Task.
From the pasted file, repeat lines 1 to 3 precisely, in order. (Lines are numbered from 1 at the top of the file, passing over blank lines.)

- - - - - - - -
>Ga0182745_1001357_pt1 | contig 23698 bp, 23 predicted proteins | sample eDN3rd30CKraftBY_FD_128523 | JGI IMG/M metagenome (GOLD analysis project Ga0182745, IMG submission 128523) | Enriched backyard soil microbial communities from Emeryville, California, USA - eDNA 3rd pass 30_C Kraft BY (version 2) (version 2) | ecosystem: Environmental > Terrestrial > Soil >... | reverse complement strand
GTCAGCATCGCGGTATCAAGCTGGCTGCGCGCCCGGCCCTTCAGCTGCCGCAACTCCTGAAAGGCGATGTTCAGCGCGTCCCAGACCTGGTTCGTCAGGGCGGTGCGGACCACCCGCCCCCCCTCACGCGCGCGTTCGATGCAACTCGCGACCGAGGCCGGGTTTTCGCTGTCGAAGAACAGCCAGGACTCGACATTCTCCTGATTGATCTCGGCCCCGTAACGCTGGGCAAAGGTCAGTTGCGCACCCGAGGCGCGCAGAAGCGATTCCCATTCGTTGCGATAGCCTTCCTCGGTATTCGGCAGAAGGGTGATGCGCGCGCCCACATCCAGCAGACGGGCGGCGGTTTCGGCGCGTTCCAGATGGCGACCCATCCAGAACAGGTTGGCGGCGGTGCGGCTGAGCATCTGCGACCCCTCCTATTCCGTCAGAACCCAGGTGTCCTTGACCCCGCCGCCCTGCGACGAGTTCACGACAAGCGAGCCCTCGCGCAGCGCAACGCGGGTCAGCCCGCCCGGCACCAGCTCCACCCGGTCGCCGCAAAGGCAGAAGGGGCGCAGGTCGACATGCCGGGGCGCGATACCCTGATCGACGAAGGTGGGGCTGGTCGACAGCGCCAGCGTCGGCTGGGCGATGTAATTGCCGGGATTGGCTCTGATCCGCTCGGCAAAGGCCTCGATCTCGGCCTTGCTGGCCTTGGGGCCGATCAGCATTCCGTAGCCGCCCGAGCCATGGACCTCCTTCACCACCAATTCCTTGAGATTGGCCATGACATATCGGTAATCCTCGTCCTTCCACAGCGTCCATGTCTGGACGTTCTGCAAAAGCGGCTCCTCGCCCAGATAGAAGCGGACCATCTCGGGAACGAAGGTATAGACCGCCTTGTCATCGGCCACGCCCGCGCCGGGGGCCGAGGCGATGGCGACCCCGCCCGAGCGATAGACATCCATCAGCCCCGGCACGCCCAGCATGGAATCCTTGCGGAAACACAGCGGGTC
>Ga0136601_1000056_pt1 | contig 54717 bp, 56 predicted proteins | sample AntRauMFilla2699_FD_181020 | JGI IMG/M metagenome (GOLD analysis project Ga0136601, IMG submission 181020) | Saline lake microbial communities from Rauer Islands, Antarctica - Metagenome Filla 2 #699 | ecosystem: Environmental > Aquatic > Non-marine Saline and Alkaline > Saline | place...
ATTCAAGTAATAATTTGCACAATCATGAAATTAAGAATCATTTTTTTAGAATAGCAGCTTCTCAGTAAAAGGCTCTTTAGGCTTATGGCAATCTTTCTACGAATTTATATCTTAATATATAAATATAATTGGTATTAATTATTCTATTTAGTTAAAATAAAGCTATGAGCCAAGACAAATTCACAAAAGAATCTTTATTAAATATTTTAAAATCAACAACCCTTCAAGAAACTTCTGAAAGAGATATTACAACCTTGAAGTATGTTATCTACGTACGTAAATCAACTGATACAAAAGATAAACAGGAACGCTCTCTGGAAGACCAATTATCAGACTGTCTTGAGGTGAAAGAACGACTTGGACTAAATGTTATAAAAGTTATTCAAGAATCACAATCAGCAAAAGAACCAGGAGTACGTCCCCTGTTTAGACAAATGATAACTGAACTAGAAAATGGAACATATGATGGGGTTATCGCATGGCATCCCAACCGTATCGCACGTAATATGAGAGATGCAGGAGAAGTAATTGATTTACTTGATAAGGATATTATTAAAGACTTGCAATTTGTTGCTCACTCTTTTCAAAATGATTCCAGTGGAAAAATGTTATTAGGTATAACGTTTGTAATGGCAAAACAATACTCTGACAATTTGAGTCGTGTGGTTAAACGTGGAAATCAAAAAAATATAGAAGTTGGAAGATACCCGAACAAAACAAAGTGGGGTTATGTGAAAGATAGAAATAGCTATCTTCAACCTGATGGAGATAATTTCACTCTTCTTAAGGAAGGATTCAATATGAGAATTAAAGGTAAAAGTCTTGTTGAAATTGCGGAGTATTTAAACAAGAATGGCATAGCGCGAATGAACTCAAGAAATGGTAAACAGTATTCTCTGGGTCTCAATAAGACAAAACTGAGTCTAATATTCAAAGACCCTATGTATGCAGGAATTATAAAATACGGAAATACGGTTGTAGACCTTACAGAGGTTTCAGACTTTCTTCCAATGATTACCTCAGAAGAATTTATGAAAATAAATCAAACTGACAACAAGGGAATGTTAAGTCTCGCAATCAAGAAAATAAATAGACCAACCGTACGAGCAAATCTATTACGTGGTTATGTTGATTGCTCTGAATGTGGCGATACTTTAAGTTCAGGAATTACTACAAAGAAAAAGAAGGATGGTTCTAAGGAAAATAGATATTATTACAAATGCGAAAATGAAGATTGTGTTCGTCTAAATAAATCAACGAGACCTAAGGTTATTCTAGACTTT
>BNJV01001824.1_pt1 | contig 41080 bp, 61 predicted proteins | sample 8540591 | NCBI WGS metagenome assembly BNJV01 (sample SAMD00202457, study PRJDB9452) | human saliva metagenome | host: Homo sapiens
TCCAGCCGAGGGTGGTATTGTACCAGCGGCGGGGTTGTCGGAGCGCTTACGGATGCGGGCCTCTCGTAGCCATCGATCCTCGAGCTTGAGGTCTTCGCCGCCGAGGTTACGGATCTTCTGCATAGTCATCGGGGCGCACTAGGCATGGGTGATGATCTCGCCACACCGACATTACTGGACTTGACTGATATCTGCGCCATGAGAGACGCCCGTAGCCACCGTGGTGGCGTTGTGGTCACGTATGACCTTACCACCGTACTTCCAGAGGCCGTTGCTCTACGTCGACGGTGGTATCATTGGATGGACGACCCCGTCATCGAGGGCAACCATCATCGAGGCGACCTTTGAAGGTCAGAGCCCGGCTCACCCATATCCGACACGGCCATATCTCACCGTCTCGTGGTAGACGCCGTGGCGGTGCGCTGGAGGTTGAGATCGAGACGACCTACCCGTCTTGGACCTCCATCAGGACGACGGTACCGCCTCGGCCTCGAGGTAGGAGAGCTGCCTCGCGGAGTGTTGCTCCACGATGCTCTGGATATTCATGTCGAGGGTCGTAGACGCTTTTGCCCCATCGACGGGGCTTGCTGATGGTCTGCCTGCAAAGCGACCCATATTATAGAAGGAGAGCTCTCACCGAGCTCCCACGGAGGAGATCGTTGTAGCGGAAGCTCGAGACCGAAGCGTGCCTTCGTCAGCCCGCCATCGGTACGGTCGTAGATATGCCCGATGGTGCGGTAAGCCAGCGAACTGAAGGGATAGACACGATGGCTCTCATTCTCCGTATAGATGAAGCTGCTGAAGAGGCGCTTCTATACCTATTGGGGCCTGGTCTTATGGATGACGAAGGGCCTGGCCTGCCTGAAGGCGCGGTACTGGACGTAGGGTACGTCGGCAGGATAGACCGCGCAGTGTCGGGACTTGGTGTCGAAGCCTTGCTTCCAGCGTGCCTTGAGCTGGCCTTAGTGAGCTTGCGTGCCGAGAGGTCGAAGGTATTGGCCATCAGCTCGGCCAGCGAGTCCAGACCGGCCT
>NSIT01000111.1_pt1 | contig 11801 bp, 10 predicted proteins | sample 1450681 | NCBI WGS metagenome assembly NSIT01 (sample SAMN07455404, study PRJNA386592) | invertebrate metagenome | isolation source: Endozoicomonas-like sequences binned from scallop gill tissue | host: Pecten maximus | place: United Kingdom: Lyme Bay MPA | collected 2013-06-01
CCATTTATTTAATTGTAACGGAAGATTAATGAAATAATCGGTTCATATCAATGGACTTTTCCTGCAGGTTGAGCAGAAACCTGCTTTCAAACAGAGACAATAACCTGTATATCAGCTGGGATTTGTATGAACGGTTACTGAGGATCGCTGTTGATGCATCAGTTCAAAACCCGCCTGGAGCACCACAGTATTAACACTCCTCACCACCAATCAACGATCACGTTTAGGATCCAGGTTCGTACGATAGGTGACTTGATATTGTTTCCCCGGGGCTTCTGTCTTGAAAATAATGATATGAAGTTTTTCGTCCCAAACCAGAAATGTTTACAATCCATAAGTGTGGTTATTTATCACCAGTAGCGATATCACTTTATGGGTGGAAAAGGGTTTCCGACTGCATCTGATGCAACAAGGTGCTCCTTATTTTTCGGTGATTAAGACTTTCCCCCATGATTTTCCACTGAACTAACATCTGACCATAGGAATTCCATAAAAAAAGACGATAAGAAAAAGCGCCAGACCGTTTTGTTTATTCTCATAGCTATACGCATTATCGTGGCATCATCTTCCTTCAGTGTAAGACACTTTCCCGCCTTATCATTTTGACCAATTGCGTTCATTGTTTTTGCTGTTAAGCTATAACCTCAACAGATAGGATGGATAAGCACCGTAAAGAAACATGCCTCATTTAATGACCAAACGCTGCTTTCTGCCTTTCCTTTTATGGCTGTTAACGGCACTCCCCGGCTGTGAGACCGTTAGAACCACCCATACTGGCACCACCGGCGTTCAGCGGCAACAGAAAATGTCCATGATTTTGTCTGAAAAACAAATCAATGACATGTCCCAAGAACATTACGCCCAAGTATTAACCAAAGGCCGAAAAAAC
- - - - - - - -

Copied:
>Ga0182745_1001357_pt1 | contig 23698 bp, 23 predicted proteins | sample eDN3rd30CKraftBY_FD_128523 | JGI IMG/M metagenome (GOLD analysis project Ga0182745, IMG submission 128523) | Enriched backyard soil microbial communities from Emeryville, California, USA - eDNA 3rd pass 30_C Kraft BY (version 2) (version 2) | ecosystem: Environmental > Terrestrial > Soil >... | reverse complement strand
GTCAGCATCGCGGTATCAAGCTGGCTGCGCGCCCGGCCCTTCAGCTGCCGCAACTCCTGAAAGGCGATGTTCAGCGCGTCCCAGACCTGGTTCGTCAGGGCGGTGCGGACCACCCGCCCCCCCTCACGCGCGCGTTCGATGCAACTCGCGACCGAGGCCGGGTTTTCGCTGTCGAAGAACAGCCAGGACTCGACATTCTCCTGATTGATCTCGGCCCCGTAACGCTGGGCAAAGGTCAGTTGCGCACCCGAGGCGCGCAGAAGCGATTCCCATTCGTTGCGATAGCCTTCCTCGGTATTCGGCAGAAGGGTGATGCGCGCGCCCACATCCAGCAGACGGGCGGCGGTTTCGGCGCGTTCCAGATGGCGACCCATCCAGAACAGGTTGGCGGCGGTGCGGCTGAGCATCTGCGACCCCTCCTATTCCGTCAGAACCCAGGTGTCCTTGACCCCGCCGCCCTGCGACGAGTTCACGACAAGCGAGCCCTCGCGCAGCGCAACGCGGGTCAGCCCGCCCGGCACCAGCTCCACCCGGTCGCCGCAAAGGCAGAAGGGGCGCAGGTCGACATGCCGGGGCGCGATACCCTGATCGACGAAGGTGGGGCTGGTCGACAGCGCCAGCGTCGGCTGGGCGATGTAATTGCCGGGATTGGCTCTGATCCGCTCGGCAAAGGCCTCGATCTCGGCCTTGCTGGCCTTGGGGCCGATCAGCATTCCGTAGCCGCCCGAGCCATGGACCTCCTTCACCACCAATTCCTTGAGATTGGCCATGACATATCGGTAATCCTCGTCCTTCCACAGCGTCCATGTCTGGACGTTCTGCAAAAGCGGCTCCTCGCCCAGATAGAAGCGGACCATCTCGGGAACGAAGGTATAGACCGCCTTGTCATCGGCCACGCCCGCGCCGGGGGCCGAGGCGATGGCGACCCCGCCCGAGCGATAGACATCCATCAGCCCCGGCACGCCCAGCATGGAATCCTTGCGGAAACACAGCGGGTC
>Ga0136601_1000056_pt1 | contig 54717 bp, 56 predicted proteins | sample AntRauMFilla2699_FD_181020 | JGI IMG/M metagenome (GOLD analysis project Ga0136601, IMG submission 181020) | Saline lake microbial communities from Rauer Islands, Antarctica - Metagenome Filla 2 #699 | ecosystem: Environmental > Aquatic > Non-marine Saline and Alkaline > Saline | place...